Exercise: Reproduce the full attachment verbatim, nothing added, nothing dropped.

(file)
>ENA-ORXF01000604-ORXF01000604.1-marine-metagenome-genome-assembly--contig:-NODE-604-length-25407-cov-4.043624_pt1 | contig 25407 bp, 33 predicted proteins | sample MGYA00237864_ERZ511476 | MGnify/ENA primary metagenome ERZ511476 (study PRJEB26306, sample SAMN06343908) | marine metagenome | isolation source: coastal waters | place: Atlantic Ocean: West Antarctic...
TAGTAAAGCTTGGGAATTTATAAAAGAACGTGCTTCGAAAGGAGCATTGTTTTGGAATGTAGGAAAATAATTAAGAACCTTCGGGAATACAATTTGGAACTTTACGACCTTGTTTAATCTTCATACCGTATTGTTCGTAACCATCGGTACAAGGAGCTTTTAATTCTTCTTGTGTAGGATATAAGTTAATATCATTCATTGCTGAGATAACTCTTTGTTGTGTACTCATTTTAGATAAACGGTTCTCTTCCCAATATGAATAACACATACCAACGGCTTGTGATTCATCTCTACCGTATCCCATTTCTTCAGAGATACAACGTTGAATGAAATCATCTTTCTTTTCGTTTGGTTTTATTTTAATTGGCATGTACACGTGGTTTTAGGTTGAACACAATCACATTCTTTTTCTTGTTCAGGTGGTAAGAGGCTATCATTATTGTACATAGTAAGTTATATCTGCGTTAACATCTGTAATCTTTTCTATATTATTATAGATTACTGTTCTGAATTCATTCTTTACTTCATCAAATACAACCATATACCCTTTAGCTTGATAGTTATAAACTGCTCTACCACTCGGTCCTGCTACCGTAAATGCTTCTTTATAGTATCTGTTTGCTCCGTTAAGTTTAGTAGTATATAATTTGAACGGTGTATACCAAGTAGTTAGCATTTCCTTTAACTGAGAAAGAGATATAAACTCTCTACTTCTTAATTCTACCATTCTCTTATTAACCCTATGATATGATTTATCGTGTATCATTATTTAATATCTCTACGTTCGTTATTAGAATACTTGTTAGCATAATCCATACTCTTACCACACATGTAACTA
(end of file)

>ENA-ORXF01000604-ORXF01000604.1-marine-metagenome-genome-assembly--contig:-NODE-604-length-25407-cov-4.043624_pt1 | contig 25407 bp, 33 predicted proteins | sample MGYA00237864_ERZ511476 | MGnify/ENA primary metagenome ERZ511476 (study PRJEB26306, sample SAMN06343908) | marine metagenome | isolation source: coastal waters | place: Atlantic Ocean: West Antarctic...
TAGTAAAGCTTGGGAATTTATAAAAGAACGTGCTTCGAAAGGAGCATTGTTTTGGAATGTAGGAAAATAATTAAGAACCTTCGGGAATACAATTTGGAACTTTACGACCTTGTTTAATCTTCATACCGTATTGTTCGTAACCATCGGTACAAGGAGCTTTTAATTCTTCTTGTGTAGGATATAAGTTAATATCATTCATTGCTGAGATAACTCTTTGTTGTGTACTCATTTTAGATAAACGGTTCTCTTCCCAATATGAATAACACATACCAACGGCTTGTGATTCATCTCTACCGTATCCCATTTCTTCAGAGATACAACGTTGAATGAAATCATCTTTCTTTTCGTTTGGTTTTATTTTAATTGGCATGTACACGTGGTTTTAGGTTGAACACAATCACATTCTTTTTCTTGTTCAGGTGGTAAGAGGCTATCATTATTGTACATAGTAAGTTATATCTGCGTTAACATCTGTAATCTTTTCTATATTATTATAGATTACTGTTCTGAATTCATTCTTTACTTCATCAAATACAACCATATACCCTTTAGCTTGATAGTTATAAACTGCTCTACCACTCGGTCCTGCTACCGTAAATGCTTCTTTATAGTATCTGTTTGCTCCGTTAAGTTTAGTAGTATATAATTTGAACGGTGTATACCAAGTAGTTAGCATTTCCTTTAACTGAGAAAGAGATATAAACTCTCTACTTCTTAATTCTACCATTCTCTTATTAACCCTATGATATGATTTATCGTGTATCATTATTTAATATCTCTACGTTCGTTATTAGAATACTTGTTAGCATAATCCATACTCTTACCACACATGTAACTA